While McEwan’s post inspired this piece, the point I would like to discuss isn’t necessarily a direct analogy, but in the same way that McEwan questions the cost women face when choosing to take a feminist stance in the world, I want to explore the cost to working class students when they choose to become a part of the educational system. Working class students receive very specific messages about education and they are expected to play a particular role within that system. For example, as a high school student in a small, economically challenged, logging town in the Pacific Northwest. Education was always considered good. Going away to college represented a chance to get “Off the Harbor,” to find somewhere with more opportunities. Additionally, more education was always better. If a BA/MS could get you a better job/life, then an MA/MS would certainly provide you with something even better. I can honestly say that during high school I couldn’t even fathom having a Ph.D. The underlying “more education is always better” message certainly got through, however.
Who knows, maybe in someone else’s experience, this all pays off. In my experience, though, I can’t say it has.
As the conversation about working class graduate students and faculty expands and becomes more visible, I’ve noticed a trend. Someone writes a piece about some aspect of the working class experience in graduate school, which gets published somewhere like The Chronicle or Inside Higher Ed, and while there maybe a few supportive comments, invariably they devolve into a chorus of, “X should have known better.” “They should have known x, y, or z about graduate school.” The most frustrating part of it all is that generally all the comments miss whatever the point was in the article. The commenters fail to engage with the larger critique of the educational system/institution. Although I learned early on Never to Read the Comments, and I’ve almost got to the point of just not even reading the articles, I just don’t want to ignore, what is to me, a vital aspect of who I am in this system. Consequently, I have been trying to why it is so disturbing to so many people to hear working class graduate students/faculty talk about their experiences. The answer I have come to is, as I think you get by now, wholly informed by my own experiences; but, I think the discomfort and antagonism comes from when working class individuals stop being consumers of the educational system and attempt to become members of that system.
As with many of the ideas snarled up in the American myth of class mobility, “pulling yourself up by your bootstraps,” and “getting ahead,” education is supposed to get you ahead, but only so far. Working class students are supposed to be users of the educational system, but only to a point. They should pay to take those business, nursing, accounting, elementary ed courses, and then they should go out an get the appropriate job. The problem stems from those of us who aren’t good at business, or accounting, and don’t want to teach in the K-12 system. For those of us who find out that what we are good at is “school” and have the temerity to want to teach at a college or university, we make the dangerous from users of the educational system to participants in the system. Becoming, or trying to become, a part of the university system is a mark of reaching too far, of getting out of our place. The X should have know comments are a way to try to maintain a boundary and distance between an “us” and a “them.”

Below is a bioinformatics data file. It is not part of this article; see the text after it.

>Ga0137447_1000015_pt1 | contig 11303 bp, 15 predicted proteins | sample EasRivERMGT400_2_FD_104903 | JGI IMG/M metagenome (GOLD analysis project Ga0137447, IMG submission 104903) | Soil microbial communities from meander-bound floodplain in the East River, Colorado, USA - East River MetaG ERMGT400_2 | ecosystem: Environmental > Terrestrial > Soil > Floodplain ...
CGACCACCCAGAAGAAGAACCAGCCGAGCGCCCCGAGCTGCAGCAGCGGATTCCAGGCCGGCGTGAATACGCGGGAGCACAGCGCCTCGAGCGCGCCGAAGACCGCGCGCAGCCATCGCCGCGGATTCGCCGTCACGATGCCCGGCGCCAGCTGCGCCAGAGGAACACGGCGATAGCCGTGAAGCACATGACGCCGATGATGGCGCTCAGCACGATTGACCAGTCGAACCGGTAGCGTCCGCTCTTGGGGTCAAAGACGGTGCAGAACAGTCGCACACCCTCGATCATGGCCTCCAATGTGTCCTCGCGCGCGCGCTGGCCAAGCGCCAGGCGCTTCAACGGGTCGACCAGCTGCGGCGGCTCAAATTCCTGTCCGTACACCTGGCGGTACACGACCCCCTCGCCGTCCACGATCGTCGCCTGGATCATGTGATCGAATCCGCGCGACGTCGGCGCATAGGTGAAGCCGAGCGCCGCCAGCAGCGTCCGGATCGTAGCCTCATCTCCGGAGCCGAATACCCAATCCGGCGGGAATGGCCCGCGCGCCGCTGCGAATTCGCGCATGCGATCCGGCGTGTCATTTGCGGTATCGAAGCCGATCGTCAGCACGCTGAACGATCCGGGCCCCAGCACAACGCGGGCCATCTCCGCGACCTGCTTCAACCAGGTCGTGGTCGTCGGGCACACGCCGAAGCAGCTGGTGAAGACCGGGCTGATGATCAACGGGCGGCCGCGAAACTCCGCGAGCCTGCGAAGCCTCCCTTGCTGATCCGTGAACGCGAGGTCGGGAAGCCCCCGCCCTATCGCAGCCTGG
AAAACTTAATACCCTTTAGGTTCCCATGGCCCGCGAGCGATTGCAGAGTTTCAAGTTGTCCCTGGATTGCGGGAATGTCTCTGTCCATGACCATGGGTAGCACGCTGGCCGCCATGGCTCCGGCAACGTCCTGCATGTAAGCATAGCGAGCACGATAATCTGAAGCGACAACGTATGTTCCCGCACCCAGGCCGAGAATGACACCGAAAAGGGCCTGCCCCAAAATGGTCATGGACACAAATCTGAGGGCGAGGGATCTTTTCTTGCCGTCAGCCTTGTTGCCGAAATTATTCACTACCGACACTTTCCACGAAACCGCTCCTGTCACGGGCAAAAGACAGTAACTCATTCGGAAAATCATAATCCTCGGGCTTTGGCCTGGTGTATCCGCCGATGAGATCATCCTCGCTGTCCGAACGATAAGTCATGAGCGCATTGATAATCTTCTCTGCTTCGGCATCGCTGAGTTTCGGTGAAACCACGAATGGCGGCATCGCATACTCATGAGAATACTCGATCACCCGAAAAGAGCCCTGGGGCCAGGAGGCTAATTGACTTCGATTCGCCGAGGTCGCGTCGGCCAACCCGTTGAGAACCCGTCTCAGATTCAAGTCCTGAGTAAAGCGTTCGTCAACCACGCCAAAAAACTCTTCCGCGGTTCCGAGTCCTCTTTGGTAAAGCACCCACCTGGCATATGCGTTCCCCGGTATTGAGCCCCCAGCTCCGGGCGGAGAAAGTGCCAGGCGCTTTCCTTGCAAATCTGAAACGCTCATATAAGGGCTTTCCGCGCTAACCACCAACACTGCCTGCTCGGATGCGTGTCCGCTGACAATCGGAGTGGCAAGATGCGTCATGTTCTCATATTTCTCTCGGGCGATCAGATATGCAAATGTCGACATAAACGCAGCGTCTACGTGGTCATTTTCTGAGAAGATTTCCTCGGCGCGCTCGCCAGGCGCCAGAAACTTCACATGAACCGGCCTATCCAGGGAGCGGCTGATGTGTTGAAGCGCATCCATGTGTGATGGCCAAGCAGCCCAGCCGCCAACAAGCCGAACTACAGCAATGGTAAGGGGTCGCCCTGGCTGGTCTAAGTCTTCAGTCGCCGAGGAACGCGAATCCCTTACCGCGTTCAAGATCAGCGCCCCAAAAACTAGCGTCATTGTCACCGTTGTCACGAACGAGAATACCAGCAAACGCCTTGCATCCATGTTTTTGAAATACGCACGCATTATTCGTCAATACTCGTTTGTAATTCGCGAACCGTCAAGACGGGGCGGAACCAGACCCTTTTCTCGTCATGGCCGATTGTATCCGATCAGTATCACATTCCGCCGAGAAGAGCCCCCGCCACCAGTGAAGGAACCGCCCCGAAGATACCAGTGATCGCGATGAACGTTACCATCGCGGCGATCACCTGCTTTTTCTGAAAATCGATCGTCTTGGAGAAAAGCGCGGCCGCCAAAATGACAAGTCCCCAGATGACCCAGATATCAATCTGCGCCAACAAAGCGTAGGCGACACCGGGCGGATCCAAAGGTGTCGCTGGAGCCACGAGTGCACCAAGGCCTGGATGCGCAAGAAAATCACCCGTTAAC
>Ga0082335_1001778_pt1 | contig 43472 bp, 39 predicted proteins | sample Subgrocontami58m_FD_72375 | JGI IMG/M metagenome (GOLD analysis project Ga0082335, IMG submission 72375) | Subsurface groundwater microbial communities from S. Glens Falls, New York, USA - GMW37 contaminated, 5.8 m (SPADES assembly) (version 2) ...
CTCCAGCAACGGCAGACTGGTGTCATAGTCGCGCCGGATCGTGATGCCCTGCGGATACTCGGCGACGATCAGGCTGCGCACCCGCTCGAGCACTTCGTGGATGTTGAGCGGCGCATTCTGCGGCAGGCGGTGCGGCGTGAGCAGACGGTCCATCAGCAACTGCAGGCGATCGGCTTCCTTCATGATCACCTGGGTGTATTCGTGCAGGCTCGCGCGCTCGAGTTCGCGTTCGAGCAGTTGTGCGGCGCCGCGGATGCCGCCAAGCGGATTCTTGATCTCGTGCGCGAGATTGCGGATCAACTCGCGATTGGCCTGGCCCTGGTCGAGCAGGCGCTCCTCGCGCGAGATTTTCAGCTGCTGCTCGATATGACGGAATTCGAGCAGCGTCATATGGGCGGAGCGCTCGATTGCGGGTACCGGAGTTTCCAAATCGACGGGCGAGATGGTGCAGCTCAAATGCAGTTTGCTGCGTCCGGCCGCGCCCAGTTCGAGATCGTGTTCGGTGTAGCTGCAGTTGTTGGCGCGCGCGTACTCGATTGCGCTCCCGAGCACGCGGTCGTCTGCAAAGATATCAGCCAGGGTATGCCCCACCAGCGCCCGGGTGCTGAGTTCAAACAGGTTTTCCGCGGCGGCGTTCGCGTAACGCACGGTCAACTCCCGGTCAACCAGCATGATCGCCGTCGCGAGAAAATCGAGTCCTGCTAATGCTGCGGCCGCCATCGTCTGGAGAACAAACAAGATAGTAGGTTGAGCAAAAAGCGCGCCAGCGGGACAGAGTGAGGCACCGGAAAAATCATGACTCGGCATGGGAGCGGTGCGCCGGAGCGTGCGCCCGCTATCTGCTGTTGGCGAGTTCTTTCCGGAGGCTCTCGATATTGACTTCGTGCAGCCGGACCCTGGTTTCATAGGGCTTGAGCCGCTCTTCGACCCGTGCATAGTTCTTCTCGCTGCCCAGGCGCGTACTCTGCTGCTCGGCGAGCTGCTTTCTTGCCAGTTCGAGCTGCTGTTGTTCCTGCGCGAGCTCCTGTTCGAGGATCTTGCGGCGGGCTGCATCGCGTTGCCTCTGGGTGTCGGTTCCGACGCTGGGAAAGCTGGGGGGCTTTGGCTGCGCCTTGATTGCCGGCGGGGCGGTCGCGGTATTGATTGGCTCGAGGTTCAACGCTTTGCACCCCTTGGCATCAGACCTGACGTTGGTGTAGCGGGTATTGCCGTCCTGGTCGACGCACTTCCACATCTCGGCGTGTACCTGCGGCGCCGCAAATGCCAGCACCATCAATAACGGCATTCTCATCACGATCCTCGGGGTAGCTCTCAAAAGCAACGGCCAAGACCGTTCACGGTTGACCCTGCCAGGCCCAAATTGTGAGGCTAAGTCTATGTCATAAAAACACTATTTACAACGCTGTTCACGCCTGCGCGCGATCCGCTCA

The result of this constant “us” and “them” positioning is that working class graduate students and faculty have a precarious relationship with the educational system. On the one hand it has gotten me away from where I was, and given me opportunities, but it has also not paid off in some pretty significant ways. More education is not always better. Maybe it’s true; maybe I should have known to stop when I reached the end of my MA degree. I should have thought — the PhD is a research degree, and because what I really want to do is teach I should just stop here. But I didn’t know that, and in the face of a lifetime of being told variations of “more education is always better,” I chose to continue on with my PhD. Perhaps I should have been able to tell earlier; I should have known how stupid it was to leave my full-time with benefits Starbucks job, to get teaching experience as an adjunct. But shift work at Starbucks looked just like the shift work my parents did for years without getting ahead. In many ways I won my gamble. I have a full time job at a university.
Now, however, I know. I know I should have stayed at Starbucks because I could be making the same life for myself without the insane amount of debt now hanging over my head. I know I could have/should have stopped at the MA. Heck, I should have gotten over my unease around rooms full of small children and become a K-12 teacher. Now, however, I am a part of system that I no longer trust, a system that won’t hear my experience, won’t accept my calls for change. I don’t know that there is an answer to any of the issues I have raised here, but I my experience, my feminist experience tells me there is value in recognizing and acknowledging the problem; my working class experience tells me the problem is that I’ve moved beyond the consumption of education and become a part of the production of education.
Wednesday through Saturday of this week I was out of town at the big conference in my field. This particular conference happens every two years, and, coincidentally, the last one happened during my first year on the job. Although during the last conference I attended more sessions, I would say at this conference I accomplished more. At this conference, I felt much more a part of the profession, rather than a newcomer/grad student looking in.